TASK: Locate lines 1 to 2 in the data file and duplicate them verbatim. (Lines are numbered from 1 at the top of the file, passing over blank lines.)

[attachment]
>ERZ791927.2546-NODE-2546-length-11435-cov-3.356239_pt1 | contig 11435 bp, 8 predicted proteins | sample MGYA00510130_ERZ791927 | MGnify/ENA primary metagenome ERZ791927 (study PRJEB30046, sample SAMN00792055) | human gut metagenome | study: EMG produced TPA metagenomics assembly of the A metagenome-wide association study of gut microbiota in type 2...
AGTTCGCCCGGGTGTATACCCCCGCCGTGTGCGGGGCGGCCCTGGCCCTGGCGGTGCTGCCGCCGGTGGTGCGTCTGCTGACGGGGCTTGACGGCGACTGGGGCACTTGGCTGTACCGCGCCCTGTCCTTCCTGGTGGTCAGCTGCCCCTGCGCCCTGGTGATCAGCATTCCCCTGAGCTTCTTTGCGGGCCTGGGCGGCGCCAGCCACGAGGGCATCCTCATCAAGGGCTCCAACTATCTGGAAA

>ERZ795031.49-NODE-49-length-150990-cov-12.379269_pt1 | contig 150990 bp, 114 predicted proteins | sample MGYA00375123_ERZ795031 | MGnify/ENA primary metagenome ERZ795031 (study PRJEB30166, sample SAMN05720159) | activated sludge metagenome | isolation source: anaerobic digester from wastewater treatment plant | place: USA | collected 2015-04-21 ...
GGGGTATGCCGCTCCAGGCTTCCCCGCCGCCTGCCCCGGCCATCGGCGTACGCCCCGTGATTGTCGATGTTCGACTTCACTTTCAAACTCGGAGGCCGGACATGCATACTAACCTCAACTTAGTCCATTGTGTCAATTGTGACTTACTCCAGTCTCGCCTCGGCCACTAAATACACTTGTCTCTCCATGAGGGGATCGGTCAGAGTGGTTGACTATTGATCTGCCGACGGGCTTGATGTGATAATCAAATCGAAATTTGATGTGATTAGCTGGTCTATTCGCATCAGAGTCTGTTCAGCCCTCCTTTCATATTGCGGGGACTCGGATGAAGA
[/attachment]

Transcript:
>ERZ791927.2546-NODE-2546-length-11435-cov-3.356239_pt1 | contig 11435 bp, 8 predicted proteins | sample MGYA00510130_ERZ791927 | MGnify/ENA primary metagenome ERZ791927 (study PRJEB30046, sample SAMN00792055) | human gut metagenome | study: EMG produced TPA metagenomics assembly of the A metagenome-wide association study of gut microbiota in type 2...
AGTTCGCCCGGGTGTATACCCCCGCCGTGTGCGGGGCGGCCCTGGCCCTGGCGGTGCTGCCGCCGGTGGTGCGTCTGCTGACGGGGCTTGACGGCGACTGGGGCACTTGGCTGTACCGCGCCCTGTCCTTCCTGGTGGTCAGCTGCCCCTGCGCCCTGGTGATCAGCATTCCCCTGAGCTTCTTTGCGGGCCTGGGCGGCGCCAGCCACGAGGGCATCCTCATCAAGGGCTCCAACTATCTGGAAA